With the curtain raised on the 371FG in the ETO, Frisky was busy earning his keep, flying and fighting against the forces of Nazi Germany. It was inevitable this clash of arms would produce casualties.
Thursday, April 20, 1944, was a day of sacrifice for Frisky, though most in the group would be unaware of that fact for some weeks to come. The day began as any other for Airmen serving their country in a time of war, but ended somberly.
During the day of 20 April, Capt. Elkin L. Franklin, Jr., the Operations Officer of the 404th Fighter Squadron, was on detached service with the 57th Fighter Group’s 64th Fighter Squadron at Alto Airfield on the Mediterranean island of Corsica. He was sent there over two weeks before, along with Capt. Edmond A. Goolsbee, Operations Officer of the 406th Fighter Squadron, in order to gain some fighter bomber combat experience to bring back to his squadron and to the 371st Fighter Group in England.
Capt. Franklin took off from Corsica in Republic P-47D-16-RE Thunderbolt serial number 42-76011 on a dive-bombing mission against railroad cars and facilities near Arezzo, Italy, which is north of Rome and southeast of Florence. The distance was such that external fuel tanks were required on the Thunderbolts. This mission occurred during the time of Operation Strangle, when Allied air forces in the Mediterranean theater of operations conducted a series of sustained interdiction attacks to impede the flow of German forces and logistics in central Italy. (See film clip of 57FG operations below)
The 64th Fighter Squadron reached the Sinalunga area south of Arezzo and bombed the railroad target. After bombing, the Thunderbolts looked for a target of opportunity to strafe and found one to the south at the railroad marshaling yard at Abbadia (just west of Lago Trasimeno). When Capt. Franklin’s plane neared the end of its strafing run, enemy fire hit his belly tank which exploded. Franklin’s plane rolled over and crashed into the ground in flames at 0945 local time, which was witnessed by three other squadron members, who believed he was killed in the crash. His was the first combat loss of a member of the 371st Fighter Group in World War II. He is buried at Arlington National Cemetery, Arlington, Virginia.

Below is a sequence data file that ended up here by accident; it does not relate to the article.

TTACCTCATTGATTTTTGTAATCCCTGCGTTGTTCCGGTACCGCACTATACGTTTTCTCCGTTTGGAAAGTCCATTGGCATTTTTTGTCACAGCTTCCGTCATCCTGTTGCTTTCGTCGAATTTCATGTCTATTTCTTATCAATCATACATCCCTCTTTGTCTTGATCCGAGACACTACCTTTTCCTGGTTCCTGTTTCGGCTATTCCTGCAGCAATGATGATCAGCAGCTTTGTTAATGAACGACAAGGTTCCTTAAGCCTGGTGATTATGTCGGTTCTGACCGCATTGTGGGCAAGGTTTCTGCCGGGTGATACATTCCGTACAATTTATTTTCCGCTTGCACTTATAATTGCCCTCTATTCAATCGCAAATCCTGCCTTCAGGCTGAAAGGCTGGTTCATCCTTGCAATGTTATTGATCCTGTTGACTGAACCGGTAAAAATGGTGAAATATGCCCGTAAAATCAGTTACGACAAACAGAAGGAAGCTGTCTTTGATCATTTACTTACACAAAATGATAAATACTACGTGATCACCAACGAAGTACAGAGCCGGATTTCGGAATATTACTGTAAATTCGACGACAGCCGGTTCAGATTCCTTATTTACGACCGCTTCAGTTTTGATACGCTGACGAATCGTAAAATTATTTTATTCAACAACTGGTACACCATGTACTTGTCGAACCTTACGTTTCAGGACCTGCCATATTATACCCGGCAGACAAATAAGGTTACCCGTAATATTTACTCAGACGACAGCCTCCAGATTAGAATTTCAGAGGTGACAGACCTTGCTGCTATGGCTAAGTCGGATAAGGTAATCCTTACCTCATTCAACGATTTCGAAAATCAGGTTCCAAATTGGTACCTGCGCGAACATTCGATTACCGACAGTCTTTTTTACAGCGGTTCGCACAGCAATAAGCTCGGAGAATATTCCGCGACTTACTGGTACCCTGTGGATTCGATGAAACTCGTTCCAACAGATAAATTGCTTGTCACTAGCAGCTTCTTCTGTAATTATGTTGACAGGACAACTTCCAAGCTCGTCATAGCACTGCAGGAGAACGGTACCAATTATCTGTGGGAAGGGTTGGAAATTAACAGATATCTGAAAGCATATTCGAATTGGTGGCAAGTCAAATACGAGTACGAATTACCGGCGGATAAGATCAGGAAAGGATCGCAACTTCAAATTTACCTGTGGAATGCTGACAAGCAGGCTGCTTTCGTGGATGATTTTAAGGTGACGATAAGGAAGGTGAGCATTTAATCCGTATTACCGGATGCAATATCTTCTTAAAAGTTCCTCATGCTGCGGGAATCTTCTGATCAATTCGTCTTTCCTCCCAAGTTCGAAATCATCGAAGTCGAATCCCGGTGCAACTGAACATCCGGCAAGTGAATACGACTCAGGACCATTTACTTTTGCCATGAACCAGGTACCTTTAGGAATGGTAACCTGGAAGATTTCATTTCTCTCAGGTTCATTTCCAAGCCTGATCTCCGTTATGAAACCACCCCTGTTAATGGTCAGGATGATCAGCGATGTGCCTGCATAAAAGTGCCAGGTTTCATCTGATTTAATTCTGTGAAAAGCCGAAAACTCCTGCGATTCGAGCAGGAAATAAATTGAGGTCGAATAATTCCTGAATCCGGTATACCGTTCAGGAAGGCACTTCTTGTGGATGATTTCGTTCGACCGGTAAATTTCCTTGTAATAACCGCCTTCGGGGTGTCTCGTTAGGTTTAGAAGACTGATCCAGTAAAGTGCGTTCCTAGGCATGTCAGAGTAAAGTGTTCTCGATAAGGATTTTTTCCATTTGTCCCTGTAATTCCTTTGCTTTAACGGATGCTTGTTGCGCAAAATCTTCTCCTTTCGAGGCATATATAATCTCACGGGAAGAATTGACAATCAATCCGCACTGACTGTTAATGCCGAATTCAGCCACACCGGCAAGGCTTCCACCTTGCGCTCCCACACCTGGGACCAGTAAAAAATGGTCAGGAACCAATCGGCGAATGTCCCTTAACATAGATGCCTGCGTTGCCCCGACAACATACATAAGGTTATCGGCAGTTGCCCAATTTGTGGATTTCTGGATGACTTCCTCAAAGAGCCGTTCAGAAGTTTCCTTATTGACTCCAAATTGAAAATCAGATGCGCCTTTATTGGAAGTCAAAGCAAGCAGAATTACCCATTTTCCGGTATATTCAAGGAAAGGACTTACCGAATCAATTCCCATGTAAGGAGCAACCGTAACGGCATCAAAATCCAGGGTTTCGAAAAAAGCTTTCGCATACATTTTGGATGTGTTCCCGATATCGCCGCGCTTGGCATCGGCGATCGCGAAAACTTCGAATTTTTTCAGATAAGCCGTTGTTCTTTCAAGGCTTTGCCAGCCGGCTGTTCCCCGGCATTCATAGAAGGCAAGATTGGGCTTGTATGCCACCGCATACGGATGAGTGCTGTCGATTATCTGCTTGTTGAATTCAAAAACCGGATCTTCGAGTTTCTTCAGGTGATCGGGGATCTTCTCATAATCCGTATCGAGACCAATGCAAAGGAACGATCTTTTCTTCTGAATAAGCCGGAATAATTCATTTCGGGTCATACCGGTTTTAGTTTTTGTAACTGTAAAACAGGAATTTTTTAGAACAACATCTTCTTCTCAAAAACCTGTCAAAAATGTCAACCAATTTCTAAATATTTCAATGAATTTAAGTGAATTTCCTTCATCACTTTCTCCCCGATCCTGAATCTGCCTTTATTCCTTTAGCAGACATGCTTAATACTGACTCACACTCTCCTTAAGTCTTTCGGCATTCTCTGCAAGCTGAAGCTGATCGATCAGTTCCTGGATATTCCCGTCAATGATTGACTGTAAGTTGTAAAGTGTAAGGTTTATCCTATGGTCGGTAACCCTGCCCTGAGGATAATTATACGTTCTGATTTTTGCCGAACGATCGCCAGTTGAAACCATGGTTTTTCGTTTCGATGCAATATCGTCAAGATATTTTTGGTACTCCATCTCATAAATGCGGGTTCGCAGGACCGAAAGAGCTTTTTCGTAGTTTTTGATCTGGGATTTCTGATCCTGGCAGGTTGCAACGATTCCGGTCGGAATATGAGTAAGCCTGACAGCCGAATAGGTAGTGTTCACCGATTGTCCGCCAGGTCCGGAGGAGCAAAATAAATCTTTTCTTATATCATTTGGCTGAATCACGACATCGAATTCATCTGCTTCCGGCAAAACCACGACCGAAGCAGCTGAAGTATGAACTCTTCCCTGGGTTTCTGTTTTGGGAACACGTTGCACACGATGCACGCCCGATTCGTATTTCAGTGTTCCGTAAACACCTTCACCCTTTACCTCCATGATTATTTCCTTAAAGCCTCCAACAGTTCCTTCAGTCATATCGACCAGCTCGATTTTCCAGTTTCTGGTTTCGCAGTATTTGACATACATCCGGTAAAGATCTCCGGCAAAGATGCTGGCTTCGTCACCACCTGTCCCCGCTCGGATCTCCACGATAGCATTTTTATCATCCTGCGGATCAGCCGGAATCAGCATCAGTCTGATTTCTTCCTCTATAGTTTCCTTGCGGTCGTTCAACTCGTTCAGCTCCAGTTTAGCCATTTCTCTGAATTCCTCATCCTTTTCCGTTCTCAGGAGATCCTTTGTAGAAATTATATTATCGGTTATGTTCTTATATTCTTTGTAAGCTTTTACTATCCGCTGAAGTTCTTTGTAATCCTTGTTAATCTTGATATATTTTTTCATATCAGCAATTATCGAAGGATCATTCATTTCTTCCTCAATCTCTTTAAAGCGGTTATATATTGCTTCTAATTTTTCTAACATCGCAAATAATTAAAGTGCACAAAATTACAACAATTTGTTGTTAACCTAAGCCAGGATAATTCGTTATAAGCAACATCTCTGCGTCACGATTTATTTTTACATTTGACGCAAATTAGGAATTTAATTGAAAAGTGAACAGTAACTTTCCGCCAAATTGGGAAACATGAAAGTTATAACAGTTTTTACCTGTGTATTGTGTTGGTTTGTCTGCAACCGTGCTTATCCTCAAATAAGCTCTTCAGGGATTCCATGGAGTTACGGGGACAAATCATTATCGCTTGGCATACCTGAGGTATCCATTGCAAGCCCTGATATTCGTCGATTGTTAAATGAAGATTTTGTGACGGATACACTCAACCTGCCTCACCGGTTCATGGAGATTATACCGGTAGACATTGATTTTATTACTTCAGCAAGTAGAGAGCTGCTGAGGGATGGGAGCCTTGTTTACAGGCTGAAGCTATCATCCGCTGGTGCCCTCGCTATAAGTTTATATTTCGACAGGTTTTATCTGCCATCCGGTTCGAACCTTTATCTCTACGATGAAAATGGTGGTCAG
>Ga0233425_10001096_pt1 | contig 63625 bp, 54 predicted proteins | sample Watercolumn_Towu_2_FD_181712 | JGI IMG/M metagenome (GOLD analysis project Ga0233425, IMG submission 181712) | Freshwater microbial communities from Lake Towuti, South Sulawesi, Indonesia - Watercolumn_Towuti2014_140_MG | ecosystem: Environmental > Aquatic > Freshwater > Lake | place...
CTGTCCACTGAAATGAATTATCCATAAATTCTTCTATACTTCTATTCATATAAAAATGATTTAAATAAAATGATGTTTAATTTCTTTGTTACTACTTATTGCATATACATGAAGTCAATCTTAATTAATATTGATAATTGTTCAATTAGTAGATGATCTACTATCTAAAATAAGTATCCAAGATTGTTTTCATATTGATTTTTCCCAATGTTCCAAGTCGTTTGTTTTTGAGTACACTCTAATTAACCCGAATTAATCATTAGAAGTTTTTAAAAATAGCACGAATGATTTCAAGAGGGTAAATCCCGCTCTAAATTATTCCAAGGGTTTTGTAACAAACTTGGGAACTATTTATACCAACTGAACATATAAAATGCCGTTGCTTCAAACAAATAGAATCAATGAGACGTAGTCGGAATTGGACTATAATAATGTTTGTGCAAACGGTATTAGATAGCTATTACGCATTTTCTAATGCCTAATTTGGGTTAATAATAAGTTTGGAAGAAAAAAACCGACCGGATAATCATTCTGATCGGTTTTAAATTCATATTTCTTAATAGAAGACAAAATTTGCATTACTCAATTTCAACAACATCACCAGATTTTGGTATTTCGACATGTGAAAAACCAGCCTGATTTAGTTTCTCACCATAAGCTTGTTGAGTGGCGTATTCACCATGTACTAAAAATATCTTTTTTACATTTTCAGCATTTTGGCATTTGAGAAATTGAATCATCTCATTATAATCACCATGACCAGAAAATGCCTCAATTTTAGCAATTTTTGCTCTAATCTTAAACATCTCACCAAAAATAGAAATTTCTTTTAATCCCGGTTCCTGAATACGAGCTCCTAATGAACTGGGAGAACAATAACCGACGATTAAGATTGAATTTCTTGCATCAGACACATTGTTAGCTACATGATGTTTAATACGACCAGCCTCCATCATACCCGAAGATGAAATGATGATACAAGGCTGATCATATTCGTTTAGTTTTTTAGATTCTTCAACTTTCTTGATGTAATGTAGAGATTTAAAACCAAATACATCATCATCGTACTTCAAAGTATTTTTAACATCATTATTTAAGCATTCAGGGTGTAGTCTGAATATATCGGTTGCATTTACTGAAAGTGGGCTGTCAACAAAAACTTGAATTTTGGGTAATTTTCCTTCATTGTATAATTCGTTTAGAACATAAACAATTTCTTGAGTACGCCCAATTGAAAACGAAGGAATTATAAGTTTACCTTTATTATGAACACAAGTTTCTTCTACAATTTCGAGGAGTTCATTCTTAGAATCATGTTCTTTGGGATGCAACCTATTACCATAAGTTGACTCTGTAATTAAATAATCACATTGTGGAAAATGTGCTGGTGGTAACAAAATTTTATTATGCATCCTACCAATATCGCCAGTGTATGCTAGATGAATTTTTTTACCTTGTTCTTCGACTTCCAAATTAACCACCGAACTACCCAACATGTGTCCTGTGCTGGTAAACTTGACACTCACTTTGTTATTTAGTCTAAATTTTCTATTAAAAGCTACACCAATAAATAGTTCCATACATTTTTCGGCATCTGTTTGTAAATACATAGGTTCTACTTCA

So on this Easter Sunday, 2014, 70 years after the first loss of any 371FG personnel in combat, let us remember Elkin Franklin’s service and sacrifice for our freedom. He was the first member of Frisky’s team to be killed in action, but sadly, he wasn’t to be the last. The upcoming Memorial Day will be a great opportunity for us to remember and honor them all.
Missing Air Crew Report for Elkin L. Franklin, at: http://www.57thfightergroup.org/macr/4517.html
Operation Strangle, entry on Wikipedia at: http://en.wikipedia.org/wiki/Operation_Strangle
P-47 Database, 42-&XXX serial numbers, at: http://p-47.database.pagesperso-orange.fr/Database/42-7xxxx.htm
Find a grave entry for Elkin Leland Franklin, Jr., at http://www.findagrave.com/cgi-bin/fg.cgi?page=gr&GRid=73025984
P-47 aircraft of the US Army Air Forces (USAAF) 57th Fighter Group at Alto Airbase, Corsica, during World War II, at: http://www.criticalpast.com/video/65675051896_P-47-aircraft_Alto-Air-Base_pilot-examines-flak-hole-in-wing_Red-Cross-coffee-truck_Lady-Jane